FAIRBANKS — The first time Jim Smith saw it, he knew he was looking at something special.
Smith, whose job as a stewardship forester at the state Division of Forestry in Fairbanks entails helping people fireproof their homes, was working with a homeowner on Chena Ridge last August when he stumbled across a particularly large balsam poplar tree.
“I saw this huge tree and said, ‘Adam, I need to come back and measure this tree,’” Smith said, referring to Adam McDermott, the homeowner he was helping that day. “I could tell right away it was a big tree, and I wanted to measure it.”
Smith had a sneaky feeling the tree could be the biggest balsam poplar tree in Alaska.
Almost a year went by before Smith returned two or three weeks ago to check on McDermott’s fireproofing project and to see if the big balsam poplar was still standing. He knew balsam poplars that big and old are prone to rot and it could have toppled.
It took Smith and McDermott a while to locate the tree again and when they did, they realized it wasn’t on McDermott’s property, but his neighbor’s.
But Smith couldn’t resist. He had to take some quick measurements to satisfy his curiosity. The tree had a 27-inch diameter and was approximately 90 feet tall.
“I knew just by measuring the diameter that we had something special,” Smith said.
Realizing he had found what could be a record tree, Smith contacted property owner Ginger Ryan to see if she and her husband would give him permission to take official measurements of the tree with the intent of nominating it for the Alaska State Register of Big Trees, the official list of the state’s largest, measured tree species.
On Friday, Smith returned with Ryan and state research forester Brian Young to take official measurements of the tree, located in a valley below Ryan’s house.
The official numbers were: girth, 88.2 inches; height, 89 feet; crown spread, 44. The tree’s total score of 188.2 points (girth + height + .25 of the crown spread) was almost 40 points higher than the current record balsam poplar listed in the Alaska State Register of Big Trees.
The current record is 151 points for a tree measured along the Kuskokwim River at Vinasale, an old, abandoned Indian village and trading post about 20 miles south of McGrath.
“What’s amazing about this tree is that it’s also not only the largest balsam poplar on the list, it’s also larger than any aspen or paper birch,” Smith said, noting two other prominent Interior tree species.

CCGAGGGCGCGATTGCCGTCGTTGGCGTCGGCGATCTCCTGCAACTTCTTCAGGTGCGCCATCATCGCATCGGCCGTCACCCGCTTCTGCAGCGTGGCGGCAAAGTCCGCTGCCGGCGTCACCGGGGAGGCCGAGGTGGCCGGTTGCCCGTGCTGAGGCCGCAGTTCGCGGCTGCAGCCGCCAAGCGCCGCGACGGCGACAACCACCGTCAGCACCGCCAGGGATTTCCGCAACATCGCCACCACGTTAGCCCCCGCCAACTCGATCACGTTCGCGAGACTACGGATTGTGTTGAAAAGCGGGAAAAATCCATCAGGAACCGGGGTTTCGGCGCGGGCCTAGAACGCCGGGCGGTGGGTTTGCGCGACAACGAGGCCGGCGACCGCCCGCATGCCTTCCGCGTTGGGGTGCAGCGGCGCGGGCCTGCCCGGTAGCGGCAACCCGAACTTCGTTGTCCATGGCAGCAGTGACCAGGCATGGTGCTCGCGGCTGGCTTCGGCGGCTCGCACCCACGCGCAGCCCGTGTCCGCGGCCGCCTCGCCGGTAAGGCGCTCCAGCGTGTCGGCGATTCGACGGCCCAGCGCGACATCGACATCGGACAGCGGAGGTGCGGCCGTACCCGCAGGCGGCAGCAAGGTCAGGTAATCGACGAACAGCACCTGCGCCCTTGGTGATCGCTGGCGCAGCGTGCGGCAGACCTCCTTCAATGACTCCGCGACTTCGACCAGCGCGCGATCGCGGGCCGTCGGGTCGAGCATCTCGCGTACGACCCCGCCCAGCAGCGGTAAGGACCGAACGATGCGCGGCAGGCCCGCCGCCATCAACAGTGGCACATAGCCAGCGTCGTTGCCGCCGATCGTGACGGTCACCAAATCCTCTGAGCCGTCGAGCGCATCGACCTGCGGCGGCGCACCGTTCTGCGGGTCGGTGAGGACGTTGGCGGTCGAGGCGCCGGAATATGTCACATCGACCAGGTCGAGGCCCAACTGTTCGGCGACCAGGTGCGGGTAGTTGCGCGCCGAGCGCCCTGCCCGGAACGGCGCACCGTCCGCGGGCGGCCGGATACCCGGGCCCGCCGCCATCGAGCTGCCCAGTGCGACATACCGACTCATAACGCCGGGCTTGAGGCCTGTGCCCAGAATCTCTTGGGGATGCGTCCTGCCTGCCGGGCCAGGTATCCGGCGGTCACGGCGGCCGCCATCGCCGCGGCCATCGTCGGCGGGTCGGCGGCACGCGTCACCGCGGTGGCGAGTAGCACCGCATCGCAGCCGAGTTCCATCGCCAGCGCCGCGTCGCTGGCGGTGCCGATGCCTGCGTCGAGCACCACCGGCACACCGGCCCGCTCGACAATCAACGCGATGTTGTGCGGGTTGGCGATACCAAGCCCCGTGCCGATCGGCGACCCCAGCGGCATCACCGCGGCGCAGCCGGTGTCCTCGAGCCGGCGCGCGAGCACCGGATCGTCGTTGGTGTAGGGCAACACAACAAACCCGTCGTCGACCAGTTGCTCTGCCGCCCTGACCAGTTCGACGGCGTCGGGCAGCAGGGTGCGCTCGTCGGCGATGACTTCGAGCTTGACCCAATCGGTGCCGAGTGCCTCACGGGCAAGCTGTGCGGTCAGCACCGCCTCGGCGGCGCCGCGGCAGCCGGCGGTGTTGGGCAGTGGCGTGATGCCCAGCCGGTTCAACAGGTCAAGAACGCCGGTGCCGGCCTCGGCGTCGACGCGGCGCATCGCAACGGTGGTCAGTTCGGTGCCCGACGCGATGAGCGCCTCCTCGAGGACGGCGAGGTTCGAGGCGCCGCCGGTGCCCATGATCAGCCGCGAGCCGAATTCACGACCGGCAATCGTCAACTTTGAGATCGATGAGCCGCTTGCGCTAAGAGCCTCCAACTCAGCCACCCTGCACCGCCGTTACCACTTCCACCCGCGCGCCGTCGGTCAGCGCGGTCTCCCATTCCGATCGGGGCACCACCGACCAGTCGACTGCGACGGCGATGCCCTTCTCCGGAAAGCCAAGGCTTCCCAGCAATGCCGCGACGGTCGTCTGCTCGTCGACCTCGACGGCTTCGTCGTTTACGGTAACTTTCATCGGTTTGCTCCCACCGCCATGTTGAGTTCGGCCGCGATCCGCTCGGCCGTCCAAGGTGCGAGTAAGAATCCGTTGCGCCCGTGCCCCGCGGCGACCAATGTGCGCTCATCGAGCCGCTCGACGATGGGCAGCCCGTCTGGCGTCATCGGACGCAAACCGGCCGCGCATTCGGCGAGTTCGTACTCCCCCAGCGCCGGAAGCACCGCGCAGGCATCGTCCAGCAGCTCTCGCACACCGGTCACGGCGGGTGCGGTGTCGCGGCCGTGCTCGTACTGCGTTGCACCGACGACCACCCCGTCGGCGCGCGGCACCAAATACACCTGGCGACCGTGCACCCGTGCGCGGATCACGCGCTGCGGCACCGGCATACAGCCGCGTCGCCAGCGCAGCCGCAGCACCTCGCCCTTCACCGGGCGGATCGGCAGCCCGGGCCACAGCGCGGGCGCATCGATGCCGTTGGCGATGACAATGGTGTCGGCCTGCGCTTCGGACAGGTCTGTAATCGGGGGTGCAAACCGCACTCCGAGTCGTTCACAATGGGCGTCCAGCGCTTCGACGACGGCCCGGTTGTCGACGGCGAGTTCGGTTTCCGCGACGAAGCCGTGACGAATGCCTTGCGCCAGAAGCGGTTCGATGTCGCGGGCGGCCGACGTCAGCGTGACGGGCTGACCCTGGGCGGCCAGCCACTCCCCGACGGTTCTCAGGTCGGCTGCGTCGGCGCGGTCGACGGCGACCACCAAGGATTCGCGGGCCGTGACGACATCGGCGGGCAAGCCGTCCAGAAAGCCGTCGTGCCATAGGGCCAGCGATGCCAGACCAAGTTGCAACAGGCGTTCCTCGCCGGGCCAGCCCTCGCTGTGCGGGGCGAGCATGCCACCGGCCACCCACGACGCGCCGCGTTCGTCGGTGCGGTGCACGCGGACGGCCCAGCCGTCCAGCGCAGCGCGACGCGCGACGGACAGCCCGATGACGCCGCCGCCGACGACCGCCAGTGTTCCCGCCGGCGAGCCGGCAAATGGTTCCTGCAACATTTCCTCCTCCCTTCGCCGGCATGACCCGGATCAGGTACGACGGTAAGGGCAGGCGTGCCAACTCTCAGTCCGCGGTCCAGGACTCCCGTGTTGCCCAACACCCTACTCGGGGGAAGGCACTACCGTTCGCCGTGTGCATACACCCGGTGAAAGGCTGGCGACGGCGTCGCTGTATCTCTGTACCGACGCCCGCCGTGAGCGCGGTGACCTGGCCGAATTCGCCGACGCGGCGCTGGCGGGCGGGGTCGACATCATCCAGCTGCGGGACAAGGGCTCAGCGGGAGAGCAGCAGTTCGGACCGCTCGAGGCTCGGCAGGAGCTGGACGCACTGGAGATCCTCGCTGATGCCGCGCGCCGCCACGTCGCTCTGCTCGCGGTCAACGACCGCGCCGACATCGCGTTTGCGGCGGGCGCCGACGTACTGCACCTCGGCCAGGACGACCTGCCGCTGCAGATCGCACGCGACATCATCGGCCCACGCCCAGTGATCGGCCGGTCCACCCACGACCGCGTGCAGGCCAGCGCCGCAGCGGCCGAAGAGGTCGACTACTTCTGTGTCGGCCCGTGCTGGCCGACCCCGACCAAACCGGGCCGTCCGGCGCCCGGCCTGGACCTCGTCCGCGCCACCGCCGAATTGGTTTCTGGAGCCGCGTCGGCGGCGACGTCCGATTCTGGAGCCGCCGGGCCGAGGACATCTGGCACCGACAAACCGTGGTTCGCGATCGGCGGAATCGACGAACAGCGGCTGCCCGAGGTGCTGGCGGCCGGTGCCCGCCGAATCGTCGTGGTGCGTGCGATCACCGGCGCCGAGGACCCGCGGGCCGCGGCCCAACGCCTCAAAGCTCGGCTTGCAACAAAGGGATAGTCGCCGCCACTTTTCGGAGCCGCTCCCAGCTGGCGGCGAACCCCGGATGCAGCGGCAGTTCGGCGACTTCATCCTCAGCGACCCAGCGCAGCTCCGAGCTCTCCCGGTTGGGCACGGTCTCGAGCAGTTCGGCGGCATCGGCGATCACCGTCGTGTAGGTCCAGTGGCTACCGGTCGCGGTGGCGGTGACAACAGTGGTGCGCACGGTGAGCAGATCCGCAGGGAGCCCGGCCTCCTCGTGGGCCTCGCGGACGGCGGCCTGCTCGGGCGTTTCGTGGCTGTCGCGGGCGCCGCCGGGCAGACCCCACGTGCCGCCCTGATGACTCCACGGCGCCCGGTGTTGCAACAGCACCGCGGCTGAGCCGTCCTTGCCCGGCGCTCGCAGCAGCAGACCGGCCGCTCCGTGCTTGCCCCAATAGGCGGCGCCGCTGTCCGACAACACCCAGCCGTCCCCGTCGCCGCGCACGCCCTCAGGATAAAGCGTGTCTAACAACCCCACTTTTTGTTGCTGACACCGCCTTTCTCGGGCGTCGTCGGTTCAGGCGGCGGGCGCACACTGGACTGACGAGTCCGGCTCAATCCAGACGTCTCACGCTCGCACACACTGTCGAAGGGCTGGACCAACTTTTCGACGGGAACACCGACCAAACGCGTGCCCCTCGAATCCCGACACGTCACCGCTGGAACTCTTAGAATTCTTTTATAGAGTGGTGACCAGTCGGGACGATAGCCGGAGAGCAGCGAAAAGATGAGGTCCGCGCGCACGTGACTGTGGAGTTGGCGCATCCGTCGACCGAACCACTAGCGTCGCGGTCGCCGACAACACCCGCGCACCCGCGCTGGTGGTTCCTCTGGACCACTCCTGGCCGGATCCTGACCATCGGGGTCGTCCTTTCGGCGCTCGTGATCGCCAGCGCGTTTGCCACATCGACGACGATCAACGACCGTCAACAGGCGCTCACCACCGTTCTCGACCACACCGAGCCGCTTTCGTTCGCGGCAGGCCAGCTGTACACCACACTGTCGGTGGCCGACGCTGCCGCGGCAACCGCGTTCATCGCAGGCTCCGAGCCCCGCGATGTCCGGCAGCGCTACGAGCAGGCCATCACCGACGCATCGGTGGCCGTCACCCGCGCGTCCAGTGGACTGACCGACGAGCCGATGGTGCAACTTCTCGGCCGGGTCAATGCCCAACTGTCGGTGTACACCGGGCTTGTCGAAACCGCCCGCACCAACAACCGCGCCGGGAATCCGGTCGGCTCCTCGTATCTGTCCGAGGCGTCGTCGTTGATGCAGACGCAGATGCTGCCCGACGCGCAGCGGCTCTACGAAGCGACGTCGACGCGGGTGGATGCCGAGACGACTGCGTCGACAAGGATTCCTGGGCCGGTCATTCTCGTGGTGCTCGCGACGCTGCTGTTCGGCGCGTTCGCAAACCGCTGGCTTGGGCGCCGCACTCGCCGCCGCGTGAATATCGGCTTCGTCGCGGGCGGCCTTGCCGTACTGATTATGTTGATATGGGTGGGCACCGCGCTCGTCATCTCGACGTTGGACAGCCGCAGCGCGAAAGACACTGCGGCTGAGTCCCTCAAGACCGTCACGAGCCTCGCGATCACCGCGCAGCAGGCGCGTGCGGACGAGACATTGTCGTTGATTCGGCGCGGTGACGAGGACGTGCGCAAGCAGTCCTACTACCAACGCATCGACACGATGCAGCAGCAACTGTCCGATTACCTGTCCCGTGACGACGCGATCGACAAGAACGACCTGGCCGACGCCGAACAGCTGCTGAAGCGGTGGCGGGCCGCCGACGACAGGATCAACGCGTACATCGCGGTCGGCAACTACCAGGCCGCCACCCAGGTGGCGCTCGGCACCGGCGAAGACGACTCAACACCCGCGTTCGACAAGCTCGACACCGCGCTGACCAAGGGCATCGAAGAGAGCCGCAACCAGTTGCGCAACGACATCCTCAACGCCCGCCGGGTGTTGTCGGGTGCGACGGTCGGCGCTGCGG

The largest paper birch on the list of Alaska’s biggest trees, located in Trapper Creek, has a score of 174 and the biggest quaking aspen, measured on Johnson Road in Salcha in 2009, has a score of 164.
“This is now the second-largest species of tree in the Interior,” Smith said. “That’s pretty impressive when you knock down two species of trees.”
While impressive by Alaska standards, the tree does not measure up nationally. The biggest balsam poplar in the U.S. was measured in Sequim, Wash., in 2009 and has a girth of 21 feet, 3 inches, almost three times the tree Smith discovered, and is 148 feet tall.
If approved as the new record balsam poplar in Alaska, the tree also would be the third from the Fairbanks area added to the Alaska State Register of Big Trees since 2009. In addition to the record aspen tree found in Salcha, the biggest black spruce in the state was found on the University of Alaska Fairbanks campus in 2009, also.
Neither Smith or Young could say how old the tree is without taking a core sample but according to average growth rates for balsam poplar in the Interior — 0.4 to 0.5 millimeters per year in diameter — it could be more than 200 years old, Young said.
“Or it may have just grown really fast considering the good site,” he wrote in an email. “We have some of the best growing conditions in the state for trees.”
Smith said he won’t take a core sample of the tree because he’s worried about damaging it.
“I’d hate to open it up and see 5,000 carpenter ants come out,” he said. “That’s probably what will kill the tree — fungi rot and carpenter ants following it up.”
The tree appears to be in good condition, both Young and Smith said. It has good, thick bark and there are no signs of visible rot. It will keep growing as long as it remains standing, Young said.
While they are the northern-most tree in Alaska and one of the fastest-growing trees in the state with growth rates up to 5 feet per year, balsam poplar get little respect, Smith said. Most people simple refer to them as cottonwoods, which is incorrect, he said.
Black cottonwoods, a close but larger relative to the balsam poplar, are found south of the Alaska Range but trees north of the range are called balsam poplar, Smith said.
“Most people look down on poplar,” Smith wrote in an email. “It seems to have a bad name because of all the seed it drops on cars and in rain gutters.”
Balsam poplar are a short-lived tree and rarely live to be 80, another reason people don’t like them, he said. They are susceptible to fungi and rot very quickly, Smith said.
“If I had a big poplar next to my house I would cut it down before it falls,” Smith wrote.
Fortunately for Ryan, the property owner, the tree isn’t anywhere near her house and she has no plans to cut the tree down. She thinks it’s cool having the state’s largest balsam poplar on her land.
“It’s kind of fun having it on my property,” she said. “It’s kind of a neat feature to have.”
Contact staff writer Tim Mowry at 459-7587.